Postpartum Depression:

Much More Than Just Baby Blues

1 May 2019

Postpartum Depression

There are some fears that will never change with the arrival of a baby—no matter your methods, psychology or even the apps that tell you when to change a diaper or breastfeed.  Fear of labor, sadness and irritability so debilitating that you can’t enjoy the presence of your new baby all seem to be part of the process of being a mother, just like pushing.  Postpartum depression or “baby blues” is a temporary period of sadness that affects 1 in 7 women, according to the American Psychological Association.

It can have many causes: hormone imbalances, lack of sleep, the fact that you’re experiencing a major life change, or being overwhelmed by everything being a mother means. Even lack of sunlight can have an impact on your mood.

Doctors say that it’s normal for new mothers to experience anxiety, irritation, sadness or unexplained crying. Even women who are not diagnosed with depression experience equally disturbing thoughts, images and fantasies.

Postpartum Depression is Depression

Postpartum depression can be much more serious than just baby blues.  When these feelings persist for two weeks after birth or start one month or more after the delivery or C-section, the depression can become so serious that the mother can have suicidal thoughts or even think about harming the baby. But most of these mothers do not receive treatment.

New mother with new born
Mother kissing newborn on the forehead

In addition to experiencing feelings of extreme sadness, anxiety and exhaustion, women with postpartum depression might even reach a point where they’re not capable of taking care of the baby or themselves.

Even though these feelings are common in new parents, mothers rarely feel comfortable enough to discuss them. They suffer in silence, hoping it will pass, full of guilt for not being a better mother.

Dads Too?

Fathers want to be part of the newborn experience, but often feel like outsiders. Mothers might not always realize that they’re excluding them from the baby’s care, and that fathers also want to spend time with their little one.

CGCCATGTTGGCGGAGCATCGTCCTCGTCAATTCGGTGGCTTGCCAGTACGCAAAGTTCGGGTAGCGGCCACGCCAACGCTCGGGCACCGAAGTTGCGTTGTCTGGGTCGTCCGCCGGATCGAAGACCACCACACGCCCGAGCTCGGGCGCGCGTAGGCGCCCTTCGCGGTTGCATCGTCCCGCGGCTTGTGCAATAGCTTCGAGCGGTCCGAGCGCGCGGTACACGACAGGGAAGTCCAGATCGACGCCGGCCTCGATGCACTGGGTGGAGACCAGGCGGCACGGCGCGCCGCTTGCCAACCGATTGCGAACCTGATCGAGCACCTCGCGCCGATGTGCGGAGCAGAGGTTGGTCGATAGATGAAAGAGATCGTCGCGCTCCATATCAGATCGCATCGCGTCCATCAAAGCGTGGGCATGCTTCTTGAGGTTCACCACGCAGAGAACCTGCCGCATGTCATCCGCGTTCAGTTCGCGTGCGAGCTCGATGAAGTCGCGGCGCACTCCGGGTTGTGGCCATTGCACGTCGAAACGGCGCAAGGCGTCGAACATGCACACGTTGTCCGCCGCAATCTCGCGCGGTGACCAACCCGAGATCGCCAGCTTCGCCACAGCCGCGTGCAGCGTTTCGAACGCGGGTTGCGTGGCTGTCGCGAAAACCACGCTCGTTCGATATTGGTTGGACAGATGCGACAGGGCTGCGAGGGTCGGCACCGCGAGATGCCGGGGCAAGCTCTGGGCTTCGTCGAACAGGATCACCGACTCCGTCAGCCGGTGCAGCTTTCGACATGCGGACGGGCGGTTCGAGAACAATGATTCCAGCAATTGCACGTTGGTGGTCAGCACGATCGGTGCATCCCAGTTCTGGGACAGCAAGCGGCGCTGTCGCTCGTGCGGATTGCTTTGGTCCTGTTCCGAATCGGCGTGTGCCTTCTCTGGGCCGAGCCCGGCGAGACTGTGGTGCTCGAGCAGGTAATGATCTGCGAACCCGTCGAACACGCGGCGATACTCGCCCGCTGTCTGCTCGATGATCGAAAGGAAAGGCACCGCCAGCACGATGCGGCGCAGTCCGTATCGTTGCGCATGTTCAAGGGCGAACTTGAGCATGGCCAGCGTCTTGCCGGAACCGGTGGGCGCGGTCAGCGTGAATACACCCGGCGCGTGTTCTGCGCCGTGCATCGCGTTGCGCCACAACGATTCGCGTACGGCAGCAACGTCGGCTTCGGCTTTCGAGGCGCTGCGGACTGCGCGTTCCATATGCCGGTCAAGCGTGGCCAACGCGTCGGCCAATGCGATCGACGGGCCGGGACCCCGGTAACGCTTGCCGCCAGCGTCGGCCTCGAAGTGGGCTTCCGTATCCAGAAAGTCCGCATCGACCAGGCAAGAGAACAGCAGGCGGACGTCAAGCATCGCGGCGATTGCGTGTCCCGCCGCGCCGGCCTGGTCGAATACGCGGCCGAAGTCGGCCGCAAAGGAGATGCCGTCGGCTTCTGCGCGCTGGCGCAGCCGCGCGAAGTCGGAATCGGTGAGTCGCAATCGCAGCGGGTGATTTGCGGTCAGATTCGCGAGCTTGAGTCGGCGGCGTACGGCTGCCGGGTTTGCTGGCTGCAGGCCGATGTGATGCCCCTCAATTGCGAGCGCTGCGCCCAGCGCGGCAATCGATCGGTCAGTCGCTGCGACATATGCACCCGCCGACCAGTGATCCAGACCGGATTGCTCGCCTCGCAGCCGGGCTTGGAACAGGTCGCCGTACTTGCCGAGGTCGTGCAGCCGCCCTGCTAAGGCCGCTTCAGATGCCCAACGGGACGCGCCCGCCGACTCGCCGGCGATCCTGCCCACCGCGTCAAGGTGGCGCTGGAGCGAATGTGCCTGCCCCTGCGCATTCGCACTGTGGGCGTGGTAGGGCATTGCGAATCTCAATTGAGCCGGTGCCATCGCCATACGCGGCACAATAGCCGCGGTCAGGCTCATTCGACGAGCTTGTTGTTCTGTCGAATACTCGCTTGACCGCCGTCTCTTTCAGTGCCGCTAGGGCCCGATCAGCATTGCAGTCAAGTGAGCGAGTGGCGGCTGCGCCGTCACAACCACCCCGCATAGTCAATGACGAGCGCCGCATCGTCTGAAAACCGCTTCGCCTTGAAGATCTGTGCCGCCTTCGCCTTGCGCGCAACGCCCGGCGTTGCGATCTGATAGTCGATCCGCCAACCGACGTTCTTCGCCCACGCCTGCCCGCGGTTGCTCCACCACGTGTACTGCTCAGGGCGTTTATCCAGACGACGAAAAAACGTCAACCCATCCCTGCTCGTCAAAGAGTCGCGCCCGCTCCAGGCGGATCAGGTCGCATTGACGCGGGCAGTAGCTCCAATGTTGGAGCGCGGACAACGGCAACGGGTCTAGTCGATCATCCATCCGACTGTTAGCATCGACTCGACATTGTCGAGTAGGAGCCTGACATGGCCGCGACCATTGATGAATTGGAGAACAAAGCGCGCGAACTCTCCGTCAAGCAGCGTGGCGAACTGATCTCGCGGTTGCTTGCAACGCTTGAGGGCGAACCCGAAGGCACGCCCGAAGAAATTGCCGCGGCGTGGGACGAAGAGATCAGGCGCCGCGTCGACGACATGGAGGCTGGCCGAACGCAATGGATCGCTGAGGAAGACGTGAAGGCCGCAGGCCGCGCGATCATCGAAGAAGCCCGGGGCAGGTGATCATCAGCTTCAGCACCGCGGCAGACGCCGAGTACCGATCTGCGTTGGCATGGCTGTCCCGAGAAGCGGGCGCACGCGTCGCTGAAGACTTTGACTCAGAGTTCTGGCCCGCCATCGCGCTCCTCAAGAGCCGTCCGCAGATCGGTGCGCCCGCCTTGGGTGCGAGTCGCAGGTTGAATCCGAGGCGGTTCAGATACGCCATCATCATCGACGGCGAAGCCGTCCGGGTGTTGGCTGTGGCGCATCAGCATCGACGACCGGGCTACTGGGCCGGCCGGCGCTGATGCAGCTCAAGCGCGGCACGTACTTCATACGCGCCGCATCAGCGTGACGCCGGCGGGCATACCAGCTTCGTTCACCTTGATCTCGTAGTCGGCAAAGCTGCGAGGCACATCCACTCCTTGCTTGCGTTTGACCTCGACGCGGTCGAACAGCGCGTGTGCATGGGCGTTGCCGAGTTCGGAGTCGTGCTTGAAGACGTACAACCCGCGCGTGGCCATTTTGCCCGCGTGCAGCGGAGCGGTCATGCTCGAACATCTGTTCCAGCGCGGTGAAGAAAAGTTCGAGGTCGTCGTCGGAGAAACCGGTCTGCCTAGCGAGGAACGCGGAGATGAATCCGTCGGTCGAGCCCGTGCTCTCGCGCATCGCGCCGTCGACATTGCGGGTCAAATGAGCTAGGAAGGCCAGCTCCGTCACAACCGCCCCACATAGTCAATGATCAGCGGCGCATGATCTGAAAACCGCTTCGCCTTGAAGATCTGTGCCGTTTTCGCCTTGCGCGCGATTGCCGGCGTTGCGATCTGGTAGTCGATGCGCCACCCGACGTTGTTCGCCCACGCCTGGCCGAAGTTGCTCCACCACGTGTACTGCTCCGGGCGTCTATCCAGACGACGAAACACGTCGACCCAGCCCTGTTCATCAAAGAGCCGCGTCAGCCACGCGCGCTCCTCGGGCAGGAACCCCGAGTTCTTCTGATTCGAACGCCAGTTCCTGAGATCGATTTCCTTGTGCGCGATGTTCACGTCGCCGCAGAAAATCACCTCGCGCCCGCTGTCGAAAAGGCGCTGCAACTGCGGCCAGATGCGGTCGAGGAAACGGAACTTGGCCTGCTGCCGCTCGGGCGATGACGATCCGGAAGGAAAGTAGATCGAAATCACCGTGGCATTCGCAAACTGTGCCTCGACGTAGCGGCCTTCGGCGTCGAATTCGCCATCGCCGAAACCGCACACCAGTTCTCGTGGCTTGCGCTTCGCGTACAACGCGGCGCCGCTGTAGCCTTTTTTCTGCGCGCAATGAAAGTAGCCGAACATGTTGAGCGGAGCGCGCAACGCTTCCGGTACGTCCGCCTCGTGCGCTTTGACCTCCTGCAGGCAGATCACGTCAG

Data has shown that up to 1 in 10 men deal with this condition when their baby is born. It is generally associated with first-time fatherhood.

According to researchers, new dads can also experience hormone changes that can affect their moods. Some of the symptoms can be similar, such as extreme tiredness and changes in diet or sleep habits.

Men with postpartum depression need their family’s support and in some cases may require professional treatment. Encouraging fathers to be involved with the baby and for the couple to spend time together is one way to improve their mood.

Scanning Postpartum Brains

Scientists are using special techniques to examine the brain after birth. Their findings have focused on physiological and evolutionary explanations for why so many mothers are prone to intrusive thoughts, and why this normal level of postpartum anxiety can turn into a serious condition.

These new studies on the biology of postpartum depression hope to help eliminate part of the stigma and silence that surrounds this disorder.

During pregnancy, a woman’s body goes through countless transformations, but we still don’t know enough about the changes going on in the future mother’s brain.

A study based on research by Spanish scientists that was published by the journal Nature Neuroscience showed that pregnancy can cause long-term changes—up to at least two years after birth—in the morphology of mothers’ brains. These brain changes prepare women to receive and care for their child.

Researchers at Yale University recently completed an innovative study on new mothers and fathers. They used functional magnetic resonance imaging (fMRI), a technique that tracks blood flow and patterns related to brain activity, to see which neural circuits were activated when healthy parents saw and heard their babies.